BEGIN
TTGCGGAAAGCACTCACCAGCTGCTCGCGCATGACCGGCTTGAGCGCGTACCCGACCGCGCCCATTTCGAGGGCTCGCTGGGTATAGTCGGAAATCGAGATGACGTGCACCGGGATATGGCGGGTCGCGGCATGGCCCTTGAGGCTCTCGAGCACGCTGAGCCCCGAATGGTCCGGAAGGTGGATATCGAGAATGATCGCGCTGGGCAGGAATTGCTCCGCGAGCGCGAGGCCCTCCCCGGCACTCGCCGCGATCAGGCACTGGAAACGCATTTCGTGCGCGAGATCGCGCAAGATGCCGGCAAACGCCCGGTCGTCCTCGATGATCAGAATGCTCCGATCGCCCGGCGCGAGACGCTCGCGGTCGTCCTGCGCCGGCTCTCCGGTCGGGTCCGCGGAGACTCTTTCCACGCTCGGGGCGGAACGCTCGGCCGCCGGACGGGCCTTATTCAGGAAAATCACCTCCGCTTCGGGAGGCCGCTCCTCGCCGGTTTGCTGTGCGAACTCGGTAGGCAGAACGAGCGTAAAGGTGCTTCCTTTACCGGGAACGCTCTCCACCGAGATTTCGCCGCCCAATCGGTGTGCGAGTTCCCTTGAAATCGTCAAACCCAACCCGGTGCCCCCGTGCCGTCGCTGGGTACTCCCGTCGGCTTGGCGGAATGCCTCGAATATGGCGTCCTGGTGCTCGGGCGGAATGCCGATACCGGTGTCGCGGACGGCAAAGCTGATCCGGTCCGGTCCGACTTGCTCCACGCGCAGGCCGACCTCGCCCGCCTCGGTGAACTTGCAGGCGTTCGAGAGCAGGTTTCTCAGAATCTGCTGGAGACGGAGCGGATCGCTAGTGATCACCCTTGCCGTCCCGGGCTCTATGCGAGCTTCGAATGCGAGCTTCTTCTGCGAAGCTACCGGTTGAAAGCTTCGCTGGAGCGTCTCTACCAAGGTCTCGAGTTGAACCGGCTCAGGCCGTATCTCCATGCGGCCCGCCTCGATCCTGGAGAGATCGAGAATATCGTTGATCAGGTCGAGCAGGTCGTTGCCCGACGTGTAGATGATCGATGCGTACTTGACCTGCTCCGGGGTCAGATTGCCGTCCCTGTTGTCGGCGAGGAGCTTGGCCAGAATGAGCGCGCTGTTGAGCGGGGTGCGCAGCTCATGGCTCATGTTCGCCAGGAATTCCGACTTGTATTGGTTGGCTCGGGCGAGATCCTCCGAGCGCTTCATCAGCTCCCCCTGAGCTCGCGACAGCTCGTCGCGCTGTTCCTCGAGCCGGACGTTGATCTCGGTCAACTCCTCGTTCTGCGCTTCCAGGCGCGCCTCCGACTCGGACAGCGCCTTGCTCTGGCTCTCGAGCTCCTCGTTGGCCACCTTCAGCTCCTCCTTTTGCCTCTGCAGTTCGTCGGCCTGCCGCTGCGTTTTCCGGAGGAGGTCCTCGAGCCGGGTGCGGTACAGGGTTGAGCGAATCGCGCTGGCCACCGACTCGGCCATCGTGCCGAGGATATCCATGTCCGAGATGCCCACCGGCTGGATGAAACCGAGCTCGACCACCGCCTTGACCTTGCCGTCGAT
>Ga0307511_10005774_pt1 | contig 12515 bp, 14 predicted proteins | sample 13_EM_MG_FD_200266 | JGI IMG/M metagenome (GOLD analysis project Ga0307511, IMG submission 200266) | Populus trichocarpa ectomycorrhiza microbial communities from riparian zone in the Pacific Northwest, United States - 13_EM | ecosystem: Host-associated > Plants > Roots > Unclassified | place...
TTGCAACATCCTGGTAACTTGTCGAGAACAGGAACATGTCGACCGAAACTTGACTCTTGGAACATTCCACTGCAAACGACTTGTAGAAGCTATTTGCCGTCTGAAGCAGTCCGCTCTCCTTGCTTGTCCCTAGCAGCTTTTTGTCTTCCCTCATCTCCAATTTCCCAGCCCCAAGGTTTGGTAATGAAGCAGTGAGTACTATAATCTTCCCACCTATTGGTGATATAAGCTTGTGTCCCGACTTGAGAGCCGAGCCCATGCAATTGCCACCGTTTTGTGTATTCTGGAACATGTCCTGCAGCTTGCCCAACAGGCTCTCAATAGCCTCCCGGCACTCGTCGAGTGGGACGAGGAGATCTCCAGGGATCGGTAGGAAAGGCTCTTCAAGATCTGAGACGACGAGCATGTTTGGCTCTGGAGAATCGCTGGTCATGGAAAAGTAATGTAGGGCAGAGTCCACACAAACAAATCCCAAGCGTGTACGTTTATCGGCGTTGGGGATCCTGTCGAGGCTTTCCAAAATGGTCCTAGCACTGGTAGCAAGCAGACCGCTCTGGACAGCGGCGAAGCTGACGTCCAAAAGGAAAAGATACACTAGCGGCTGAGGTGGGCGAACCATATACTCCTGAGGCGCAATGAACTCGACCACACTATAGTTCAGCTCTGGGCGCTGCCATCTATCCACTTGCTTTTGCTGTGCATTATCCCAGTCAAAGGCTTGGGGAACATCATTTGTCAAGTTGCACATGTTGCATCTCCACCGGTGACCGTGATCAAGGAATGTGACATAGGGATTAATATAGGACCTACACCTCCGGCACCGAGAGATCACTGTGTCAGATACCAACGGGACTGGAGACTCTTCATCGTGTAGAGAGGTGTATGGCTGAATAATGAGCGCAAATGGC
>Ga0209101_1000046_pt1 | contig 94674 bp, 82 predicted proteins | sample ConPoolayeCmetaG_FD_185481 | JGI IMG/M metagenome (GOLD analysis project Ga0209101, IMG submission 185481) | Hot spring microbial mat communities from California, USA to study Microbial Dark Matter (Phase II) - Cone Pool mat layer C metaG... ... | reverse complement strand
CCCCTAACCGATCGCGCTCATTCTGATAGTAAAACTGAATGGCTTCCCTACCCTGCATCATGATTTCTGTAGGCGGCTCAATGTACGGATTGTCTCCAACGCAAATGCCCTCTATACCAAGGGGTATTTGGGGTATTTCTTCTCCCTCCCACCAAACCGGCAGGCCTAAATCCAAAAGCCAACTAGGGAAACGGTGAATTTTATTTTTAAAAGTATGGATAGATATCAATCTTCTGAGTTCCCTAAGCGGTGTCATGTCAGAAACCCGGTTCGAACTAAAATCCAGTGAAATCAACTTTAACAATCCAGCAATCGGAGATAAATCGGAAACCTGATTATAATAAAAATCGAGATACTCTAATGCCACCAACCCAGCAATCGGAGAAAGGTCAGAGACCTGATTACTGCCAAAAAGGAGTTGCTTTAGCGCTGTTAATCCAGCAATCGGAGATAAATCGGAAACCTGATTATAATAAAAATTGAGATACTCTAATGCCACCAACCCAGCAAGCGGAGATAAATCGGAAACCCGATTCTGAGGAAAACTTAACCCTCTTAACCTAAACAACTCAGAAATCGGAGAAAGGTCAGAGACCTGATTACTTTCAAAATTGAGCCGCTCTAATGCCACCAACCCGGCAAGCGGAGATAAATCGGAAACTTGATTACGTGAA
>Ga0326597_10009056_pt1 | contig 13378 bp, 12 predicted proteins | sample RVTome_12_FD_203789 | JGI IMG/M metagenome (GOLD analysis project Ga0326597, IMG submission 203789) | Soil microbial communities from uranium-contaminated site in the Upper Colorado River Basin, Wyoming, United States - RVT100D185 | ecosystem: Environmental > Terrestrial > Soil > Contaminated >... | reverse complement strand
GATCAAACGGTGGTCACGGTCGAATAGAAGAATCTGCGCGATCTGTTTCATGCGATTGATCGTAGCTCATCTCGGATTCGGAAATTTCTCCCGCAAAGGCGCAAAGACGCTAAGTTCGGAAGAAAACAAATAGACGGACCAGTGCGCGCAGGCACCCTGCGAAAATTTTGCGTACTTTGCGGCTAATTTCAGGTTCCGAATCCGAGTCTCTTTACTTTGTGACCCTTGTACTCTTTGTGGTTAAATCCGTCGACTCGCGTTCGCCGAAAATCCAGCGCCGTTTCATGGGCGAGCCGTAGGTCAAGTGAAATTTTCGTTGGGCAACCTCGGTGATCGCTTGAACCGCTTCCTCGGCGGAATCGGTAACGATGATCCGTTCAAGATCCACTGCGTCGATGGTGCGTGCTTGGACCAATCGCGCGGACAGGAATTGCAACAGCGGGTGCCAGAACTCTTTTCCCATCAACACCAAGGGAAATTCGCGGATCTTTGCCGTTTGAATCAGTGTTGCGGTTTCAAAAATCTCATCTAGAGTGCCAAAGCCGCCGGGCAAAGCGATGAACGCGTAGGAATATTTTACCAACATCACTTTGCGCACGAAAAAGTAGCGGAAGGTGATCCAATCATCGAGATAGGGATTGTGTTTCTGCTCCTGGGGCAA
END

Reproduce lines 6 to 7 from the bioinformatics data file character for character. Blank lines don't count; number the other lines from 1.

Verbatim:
>Ga0326597_10009056_pt1 | contig 13378 bp, 12 predicted proteins | sample RVTome_12_FD_203789 | JGI IMG/M metagenome (GOLD analysis project Ga0326597, IMG submission 203789) | Soil microbial communities from uranium-contaminated site in the Upper Colorado River Basin, Wyoming, United States - RVT100D185 | ecosystem: Environmental > Terrestrial > Soil > Contaminated >... | reverse complement strand
GATCAAACGGTGGTCACGGTCGAATAGAAGAATCTGCGCGATCTGTTTCATGCGATTGATCGTAGCTCATCTCGGATTCGGAAATTTCTCCCGCAAAGGCGCAAAGACGCTAAGTTCGGAAGAAAACAAATAGACGGACCAGTGCGCGCAGGCACCCTGCGAAAATTTTGCGTACTTTGCGGCTAATTTCAGGTTCCGAATCCGAGTCTCTTTACTTTGTGACCCTTGTACTCTTTGTGGTTAAATCCGTCGACTCGCGTTCGCCGAAAATCCAGCGCCGTTTCATGGGCGAGCCGTAGGTCAAGTGAAATTTTCGTTGGGCAACCTCGGTGATCGCTTGAACCGCTTCCTCGGCGGAATCGGTAACGATGATCCGTTCAAGATCCACTGCGTCGATGGTGCGTGCTTGGACCAATCGCGCGGACAGGAATTGCAACAGCGGGTGCCAGAACTCTTTTCCCATCAACACCAAGGGAAATTCGCGGATCTTTGCCGTTTGAATCAGTGTTGCGGTTTCAAAAATCTCATCTAGAGTGCCAAAGCCGCCGGGCAAAGCGATGAACGCGTAGGAATATTTTACCAACATCACTTTGCGCACGAAAAAGTAGCGGAAGGTGATCCAATCATCGAGATAGGGATTGTGTTTCTGCTCCTGGGGCAA